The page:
Affinity Community Services' ( Affinity's ) annual kick-off event, Burning Bowl, got off to a rousing start with the return of the Drum Divas performance group Jan. 11 at the Charles A. Hayes Family Investment Center in Bronzeville. This year's theme was "Homecoming 2020."
The event served as a farewell for outgoing Executive Director Imani Rupert-Gordon, who also gave the keynote address. Rupert-Gordon will be moving to San Francisco to take on the role of National Center for Lesbian Rights executive director in the coming weeks.
After Affinity Board Vice President Aisha Davis spoke, Rupert-Gordon delivered her address, speaking about her obsession with the game-changers "who shift the way we think about things"including people/companies/items such as Serena Williams, Magic Johnson, Southwest Airlines, IKEA and the game show Jeopardy!, specifically contestant James Holzhauer.
"I was at this talk and the person told us to pay attention to the things that give us goosebumps," Rupert-Gordon said. "She said it was how we knew we were getting closer to the things that we love. … Jeopardy! does not give me goosebumps, but game-changers [like Holzhauer] do. What gives me goosebumps is when we find other people like us and create solutions for our problems so people like us do not have those problems anymore. We do it in a way that changes the game."
Rupert-Gordon said Affinity has been and will continue to be a game-changer. She spoke about her journey with Affinity, how she became the executive director and what the organization has taught her and meant to her these past four years.
"Playing in Affinity's garden is one of the most important things I will ever do in my lifeand that gives me chills," said Rupert-Gordon.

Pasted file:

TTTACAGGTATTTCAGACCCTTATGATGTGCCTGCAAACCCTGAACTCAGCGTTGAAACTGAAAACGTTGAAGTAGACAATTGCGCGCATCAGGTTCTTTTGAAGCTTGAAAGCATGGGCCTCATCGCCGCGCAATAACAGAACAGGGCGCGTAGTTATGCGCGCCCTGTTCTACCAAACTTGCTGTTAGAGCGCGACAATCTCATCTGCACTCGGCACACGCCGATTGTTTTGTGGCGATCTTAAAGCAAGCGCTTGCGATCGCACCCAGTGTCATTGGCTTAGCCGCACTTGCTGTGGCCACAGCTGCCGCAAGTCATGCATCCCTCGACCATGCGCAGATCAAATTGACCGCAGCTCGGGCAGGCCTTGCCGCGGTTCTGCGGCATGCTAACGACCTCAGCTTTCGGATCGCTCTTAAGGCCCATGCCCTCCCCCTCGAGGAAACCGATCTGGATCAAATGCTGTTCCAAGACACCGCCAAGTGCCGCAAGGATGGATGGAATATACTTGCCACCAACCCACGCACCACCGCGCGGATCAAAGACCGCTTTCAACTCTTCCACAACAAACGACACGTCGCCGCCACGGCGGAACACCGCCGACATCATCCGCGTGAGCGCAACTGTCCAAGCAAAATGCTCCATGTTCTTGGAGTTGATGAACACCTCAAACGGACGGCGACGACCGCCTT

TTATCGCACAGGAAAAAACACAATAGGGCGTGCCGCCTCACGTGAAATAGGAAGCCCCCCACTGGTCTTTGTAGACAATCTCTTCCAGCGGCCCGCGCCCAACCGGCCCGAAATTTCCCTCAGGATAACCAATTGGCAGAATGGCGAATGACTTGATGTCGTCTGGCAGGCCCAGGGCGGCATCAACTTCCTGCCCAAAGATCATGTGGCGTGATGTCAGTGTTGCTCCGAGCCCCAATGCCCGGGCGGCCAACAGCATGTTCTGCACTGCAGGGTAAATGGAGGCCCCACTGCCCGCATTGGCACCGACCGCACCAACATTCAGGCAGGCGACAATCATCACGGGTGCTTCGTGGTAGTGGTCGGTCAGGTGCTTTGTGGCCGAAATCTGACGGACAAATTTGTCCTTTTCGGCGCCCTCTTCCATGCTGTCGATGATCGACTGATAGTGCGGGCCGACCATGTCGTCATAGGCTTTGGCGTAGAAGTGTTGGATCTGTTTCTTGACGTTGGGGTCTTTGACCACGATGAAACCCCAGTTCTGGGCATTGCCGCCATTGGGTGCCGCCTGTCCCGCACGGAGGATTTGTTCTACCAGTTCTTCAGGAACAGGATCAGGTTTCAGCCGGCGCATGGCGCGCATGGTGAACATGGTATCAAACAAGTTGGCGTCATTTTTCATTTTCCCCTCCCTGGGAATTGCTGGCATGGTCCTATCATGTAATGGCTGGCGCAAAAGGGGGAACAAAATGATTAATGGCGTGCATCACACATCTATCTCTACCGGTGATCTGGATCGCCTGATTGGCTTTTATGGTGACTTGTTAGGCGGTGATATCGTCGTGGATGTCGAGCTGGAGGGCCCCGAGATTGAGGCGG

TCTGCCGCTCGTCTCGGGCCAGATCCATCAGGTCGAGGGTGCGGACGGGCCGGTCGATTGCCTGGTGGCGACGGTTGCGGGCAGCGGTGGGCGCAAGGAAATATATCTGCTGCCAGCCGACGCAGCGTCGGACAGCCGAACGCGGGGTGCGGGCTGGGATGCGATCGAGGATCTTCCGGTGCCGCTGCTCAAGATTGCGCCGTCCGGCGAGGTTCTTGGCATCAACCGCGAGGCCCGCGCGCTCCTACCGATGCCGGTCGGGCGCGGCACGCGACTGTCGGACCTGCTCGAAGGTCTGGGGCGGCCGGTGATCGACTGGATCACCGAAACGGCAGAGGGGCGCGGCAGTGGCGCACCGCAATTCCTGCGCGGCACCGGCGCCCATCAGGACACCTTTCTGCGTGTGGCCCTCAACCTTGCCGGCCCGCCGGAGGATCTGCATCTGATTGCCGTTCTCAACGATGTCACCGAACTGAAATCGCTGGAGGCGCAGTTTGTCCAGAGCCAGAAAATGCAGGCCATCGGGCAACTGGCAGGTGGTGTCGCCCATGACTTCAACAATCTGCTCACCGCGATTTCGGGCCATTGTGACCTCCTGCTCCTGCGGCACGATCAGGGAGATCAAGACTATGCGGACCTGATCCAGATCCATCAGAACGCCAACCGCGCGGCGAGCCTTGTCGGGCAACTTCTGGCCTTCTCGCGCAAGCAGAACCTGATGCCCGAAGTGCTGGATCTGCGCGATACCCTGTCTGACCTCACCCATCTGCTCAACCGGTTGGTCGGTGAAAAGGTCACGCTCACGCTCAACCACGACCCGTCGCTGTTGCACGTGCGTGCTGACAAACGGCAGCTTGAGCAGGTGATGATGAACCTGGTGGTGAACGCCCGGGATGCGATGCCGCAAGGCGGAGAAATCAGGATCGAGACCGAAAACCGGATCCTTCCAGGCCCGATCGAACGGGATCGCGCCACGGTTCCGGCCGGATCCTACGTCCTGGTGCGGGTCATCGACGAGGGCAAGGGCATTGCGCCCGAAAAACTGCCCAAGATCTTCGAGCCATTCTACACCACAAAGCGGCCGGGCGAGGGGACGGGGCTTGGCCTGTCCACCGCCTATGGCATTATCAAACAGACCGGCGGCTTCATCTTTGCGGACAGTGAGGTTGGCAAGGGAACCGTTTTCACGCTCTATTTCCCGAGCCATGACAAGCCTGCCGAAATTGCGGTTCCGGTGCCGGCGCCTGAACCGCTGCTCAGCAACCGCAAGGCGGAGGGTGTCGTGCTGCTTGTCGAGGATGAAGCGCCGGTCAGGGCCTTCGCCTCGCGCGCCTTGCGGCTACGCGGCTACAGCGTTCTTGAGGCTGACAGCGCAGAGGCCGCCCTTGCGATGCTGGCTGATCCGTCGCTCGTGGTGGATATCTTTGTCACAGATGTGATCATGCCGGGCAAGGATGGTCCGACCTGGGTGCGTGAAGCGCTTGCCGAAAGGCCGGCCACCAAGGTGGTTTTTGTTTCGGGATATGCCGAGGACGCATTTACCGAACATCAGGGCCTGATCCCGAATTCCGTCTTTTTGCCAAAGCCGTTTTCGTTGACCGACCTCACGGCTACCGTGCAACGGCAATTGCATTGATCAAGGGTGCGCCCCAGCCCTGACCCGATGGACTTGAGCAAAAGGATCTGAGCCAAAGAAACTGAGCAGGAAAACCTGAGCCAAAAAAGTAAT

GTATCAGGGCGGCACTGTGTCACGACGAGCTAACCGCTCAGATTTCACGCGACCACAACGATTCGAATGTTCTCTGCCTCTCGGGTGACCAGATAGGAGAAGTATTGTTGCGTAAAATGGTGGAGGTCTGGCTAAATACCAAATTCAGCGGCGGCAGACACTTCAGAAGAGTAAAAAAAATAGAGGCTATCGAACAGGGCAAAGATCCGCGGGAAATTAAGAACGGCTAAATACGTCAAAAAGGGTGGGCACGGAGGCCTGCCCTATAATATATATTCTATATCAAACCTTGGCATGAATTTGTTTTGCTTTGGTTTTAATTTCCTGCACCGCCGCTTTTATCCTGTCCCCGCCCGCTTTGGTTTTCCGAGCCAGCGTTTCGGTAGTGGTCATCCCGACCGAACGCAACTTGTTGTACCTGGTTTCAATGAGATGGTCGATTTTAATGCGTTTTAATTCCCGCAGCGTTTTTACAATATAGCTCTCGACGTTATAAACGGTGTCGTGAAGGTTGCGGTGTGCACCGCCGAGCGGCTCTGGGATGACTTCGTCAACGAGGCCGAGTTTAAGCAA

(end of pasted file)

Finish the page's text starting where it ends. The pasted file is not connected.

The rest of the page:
In addition, noted poet/activist e. nina jay wrote and performed a poem about how she came to find Affinity.
Affinity Board Treasurer Jas Thurmond and Affinity Board President Anna DeShawn presented the Barbara "Robbie" Smith Award of Excellence to Affinity 40+ peer leader Ann Rowell.
Among other things, Rowell spoke about how Smith, who was a realtor, is the reason why she is now a homeowner, adding that the dwelling and Affinity have been her sanctuaries for many years from the racism, sexism and homophobia that exists in the world. Rowell said that while there has been progress on many fronts society still has a long way to go, and that is why Affinity is such a vital organization.
Affinity Program Coordinator Erma Standley previewed the soon-to-be re-launched Affinity website and merchandise like the "This is Affinity" T-shirts, Affinity 25 co-chairs DeShawn and Mary Morten spoke about some of the "25 Events for 25 Years" they will be coordinating over the calendar year, while Affinity Interim Executive Director Chris Smith honored the work everyone has done to make the organization a success and said "25 years is not a moment, it is a movement."
The burning ceremony, led by Affinity Board member Jovan Watkins and Thurmond, ended the festivities. Attendees were asked to write down their challenges and negative thoughts from the previous year on specially treated paper that was instantly burned with candles over steel bowls.
Attendees were also invited to write letters to themselves that outlined their goals and affirmations for 2020; the letters will be mailed to them this coming summer.
See Affinity95.org/acscontent/ and Facebook.com/AffinityCommunityServices for more information.